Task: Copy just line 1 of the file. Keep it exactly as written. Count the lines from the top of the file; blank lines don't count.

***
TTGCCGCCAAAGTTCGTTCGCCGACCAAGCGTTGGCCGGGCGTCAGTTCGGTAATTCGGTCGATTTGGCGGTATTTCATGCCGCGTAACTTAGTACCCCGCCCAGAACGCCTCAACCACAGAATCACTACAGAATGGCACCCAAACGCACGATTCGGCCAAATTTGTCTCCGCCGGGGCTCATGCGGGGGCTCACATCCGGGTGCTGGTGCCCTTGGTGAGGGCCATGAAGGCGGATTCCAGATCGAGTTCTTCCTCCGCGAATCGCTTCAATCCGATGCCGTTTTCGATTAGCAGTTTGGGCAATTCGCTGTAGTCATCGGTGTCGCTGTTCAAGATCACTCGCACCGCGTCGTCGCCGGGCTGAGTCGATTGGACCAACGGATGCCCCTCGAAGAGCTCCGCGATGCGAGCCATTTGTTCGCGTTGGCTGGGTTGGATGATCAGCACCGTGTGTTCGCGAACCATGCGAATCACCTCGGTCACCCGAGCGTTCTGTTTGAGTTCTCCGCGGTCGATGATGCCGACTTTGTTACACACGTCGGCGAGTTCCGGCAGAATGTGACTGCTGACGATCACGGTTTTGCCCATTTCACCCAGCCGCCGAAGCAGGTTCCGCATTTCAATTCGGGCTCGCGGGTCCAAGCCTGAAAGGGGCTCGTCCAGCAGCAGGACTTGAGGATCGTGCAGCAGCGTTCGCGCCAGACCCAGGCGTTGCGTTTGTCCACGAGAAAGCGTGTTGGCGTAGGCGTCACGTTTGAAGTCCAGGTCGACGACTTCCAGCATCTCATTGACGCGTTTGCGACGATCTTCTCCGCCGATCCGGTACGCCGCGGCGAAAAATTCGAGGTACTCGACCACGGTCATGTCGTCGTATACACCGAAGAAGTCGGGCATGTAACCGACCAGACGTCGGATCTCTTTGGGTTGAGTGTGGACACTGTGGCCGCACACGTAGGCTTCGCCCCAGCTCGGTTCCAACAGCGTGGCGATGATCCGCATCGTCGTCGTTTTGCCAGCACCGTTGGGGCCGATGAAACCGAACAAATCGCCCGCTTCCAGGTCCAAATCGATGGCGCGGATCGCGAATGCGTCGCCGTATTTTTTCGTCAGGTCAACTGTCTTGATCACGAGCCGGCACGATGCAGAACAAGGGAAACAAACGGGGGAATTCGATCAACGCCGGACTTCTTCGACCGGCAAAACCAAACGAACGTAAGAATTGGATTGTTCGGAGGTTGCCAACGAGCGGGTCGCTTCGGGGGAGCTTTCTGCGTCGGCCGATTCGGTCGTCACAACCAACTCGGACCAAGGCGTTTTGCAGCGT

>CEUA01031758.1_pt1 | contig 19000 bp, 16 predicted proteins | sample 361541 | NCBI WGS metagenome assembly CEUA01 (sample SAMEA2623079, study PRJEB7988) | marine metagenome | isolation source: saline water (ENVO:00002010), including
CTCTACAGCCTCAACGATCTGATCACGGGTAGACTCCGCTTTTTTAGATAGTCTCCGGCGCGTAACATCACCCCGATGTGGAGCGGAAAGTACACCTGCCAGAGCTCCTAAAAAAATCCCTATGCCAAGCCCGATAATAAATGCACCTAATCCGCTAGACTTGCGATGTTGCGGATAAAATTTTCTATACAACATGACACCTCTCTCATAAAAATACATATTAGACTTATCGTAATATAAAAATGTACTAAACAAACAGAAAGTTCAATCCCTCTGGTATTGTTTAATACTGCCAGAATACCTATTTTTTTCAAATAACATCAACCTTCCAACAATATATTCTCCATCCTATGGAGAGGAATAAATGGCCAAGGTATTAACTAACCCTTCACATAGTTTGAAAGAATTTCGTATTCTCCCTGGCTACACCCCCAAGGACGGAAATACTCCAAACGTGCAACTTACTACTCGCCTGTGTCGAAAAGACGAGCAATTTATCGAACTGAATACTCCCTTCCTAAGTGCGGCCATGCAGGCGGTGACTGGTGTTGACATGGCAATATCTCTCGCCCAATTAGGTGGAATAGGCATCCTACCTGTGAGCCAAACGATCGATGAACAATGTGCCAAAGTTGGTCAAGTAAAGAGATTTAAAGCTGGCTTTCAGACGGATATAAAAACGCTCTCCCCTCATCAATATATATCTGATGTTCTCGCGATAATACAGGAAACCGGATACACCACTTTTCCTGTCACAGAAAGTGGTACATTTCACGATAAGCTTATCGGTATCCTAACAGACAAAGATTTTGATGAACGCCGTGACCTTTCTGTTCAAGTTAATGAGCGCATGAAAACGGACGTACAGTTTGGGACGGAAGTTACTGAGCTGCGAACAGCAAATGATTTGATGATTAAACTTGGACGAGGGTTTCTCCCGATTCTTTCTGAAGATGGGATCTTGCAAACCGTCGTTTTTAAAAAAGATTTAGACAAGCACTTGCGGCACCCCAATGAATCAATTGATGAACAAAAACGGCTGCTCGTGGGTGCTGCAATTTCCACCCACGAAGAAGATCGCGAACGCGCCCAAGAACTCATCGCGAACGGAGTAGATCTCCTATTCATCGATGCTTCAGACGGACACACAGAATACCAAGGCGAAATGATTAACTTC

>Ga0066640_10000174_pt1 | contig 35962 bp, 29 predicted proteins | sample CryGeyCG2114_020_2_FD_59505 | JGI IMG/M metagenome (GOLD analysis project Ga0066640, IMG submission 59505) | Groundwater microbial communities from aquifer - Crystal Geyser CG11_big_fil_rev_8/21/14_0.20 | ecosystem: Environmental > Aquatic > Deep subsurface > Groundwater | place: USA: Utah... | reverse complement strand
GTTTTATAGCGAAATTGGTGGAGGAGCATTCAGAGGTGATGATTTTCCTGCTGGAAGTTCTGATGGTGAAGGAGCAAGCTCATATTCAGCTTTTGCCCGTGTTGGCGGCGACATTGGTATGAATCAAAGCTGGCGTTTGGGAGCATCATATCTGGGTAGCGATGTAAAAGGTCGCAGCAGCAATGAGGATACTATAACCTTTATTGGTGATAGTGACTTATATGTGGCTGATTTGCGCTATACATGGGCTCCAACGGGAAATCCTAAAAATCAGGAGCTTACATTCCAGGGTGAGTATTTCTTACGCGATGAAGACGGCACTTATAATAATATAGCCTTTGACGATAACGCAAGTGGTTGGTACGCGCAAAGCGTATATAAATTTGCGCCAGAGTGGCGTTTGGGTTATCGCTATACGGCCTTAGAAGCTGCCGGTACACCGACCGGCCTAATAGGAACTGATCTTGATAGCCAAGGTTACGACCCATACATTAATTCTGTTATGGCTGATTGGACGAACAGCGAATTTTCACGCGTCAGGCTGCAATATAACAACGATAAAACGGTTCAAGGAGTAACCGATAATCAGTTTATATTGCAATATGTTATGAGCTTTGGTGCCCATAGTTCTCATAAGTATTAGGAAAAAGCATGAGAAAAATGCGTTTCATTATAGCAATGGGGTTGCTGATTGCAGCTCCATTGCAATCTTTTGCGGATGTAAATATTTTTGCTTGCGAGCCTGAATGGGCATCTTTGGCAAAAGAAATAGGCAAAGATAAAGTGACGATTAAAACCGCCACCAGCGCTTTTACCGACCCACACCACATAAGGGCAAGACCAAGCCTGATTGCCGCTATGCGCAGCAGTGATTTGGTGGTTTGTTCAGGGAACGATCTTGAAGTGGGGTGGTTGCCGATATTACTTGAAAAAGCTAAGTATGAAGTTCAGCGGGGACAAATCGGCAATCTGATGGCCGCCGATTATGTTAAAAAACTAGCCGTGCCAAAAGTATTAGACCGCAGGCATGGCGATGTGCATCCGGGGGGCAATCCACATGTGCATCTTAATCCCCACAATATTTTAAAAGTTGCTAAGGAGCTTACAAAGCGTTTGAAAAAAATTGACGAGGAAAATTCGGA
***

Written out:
TTGCCGCCAAAGTTCGTTCGCCGACCAAGCGTTGGCCGGGCGTCAGTTCGGTAATTCGGTCGATTTGGCGGTATTTCATGCCGCGTAACTTAGTACCCCGCCCAGAACGCCTCAACCACAGAATCACTACAGAATGGCACCCAAACGCACGATTCGGCCAAATTTGTCTCCGCCGGGGCTCATGCGGGGGCTCACATCCGGGTGCTGGTGCCCTTGGTGAGGGCCATGAAGGCGGATTCCAGATCGAGTTCTTCCTCCGCGAATCGCTTCAATCCGATGCCGTTTTCGATTAGCAGTTTGGGCAATTCGCTGTAGTCATCGGTGTCGCTGTTCAAGATCACTCGCACCGCGTCGTCGCCGGGCTGAGTCGATTGGACCAACGGATGCCCCTCGAAGAGCTCCGCGATGCGAGCCATTTGTTCGCGTTGGCTGGGTTGGATGATCAGCACCGTGTGTTCGCGAACCATGCGAATCACCTCGGTCACCCGAGCGTTCTGTTTGAGTTCTCCGCGGTCGATGATGCCGACTTTGTTACACACGTCGGCGAGTTCCGGCAGAATGTGACTGCTGACGATCACGGTTTTGCCCATTTCACCCAGCCGCCGAAGCAGGTTCCGCATTTCAATTCGGGCTCGCGGGTCCAAGCCTGAAAGGGGCTCGTCCAGCAGCAGGACTTGAGGATCGTGCAGCAGCGTTCGCGCCAGACCCAGGCGTTGCGTTTGTCCACGAGAAAGCGTGTTGGCGTAGGCGTCACGTTTGAAGTCCAGGTCGACGACTTCCAGCATCTCATTGACGCGTTTGCGACGATCTTCTCCGCCGATCCGGTACGCCGCGGCGAAAAATTCGAGGTACTCGACCACGGTCATGTCGTCGTATACACCGAAGAAGTCGGGCATGTAACCGACCAGACGTCGGATCTCTTTGGGTTGAGTGTGGACACTGTGGCCGCACACGTAGGCTTCGCCCCAGCTCGGTTCCAACAGCGTGGCGATGATCCGCATCGTCGTCGTTTTGCCAGCACCGTTGGGGCCGATGAAACCGAACAAATCGCCCGCTTCCAGGTCCAAATCGATGGCGCGGATCGCGAATGCGTCGCCGTATTTTTTCGTCAGGTCAACTGTCTTGATCACGAGCCGGCACGATGCAGAACAAGGGAAACAAACGGGGGAATTCGATCAACGCCGGACTTCTTCGACCGGCAAAACCAAACGAACGTAAGAATTGGATTGTTCGGAGGTTGCCAACGAGCGGGTCGCTTCGGGGGAGCTTTCTGCGTCGGCCGATTCGGTCGTCACAACCAACTCGGACCAAGGCGTTTTGCAGCGT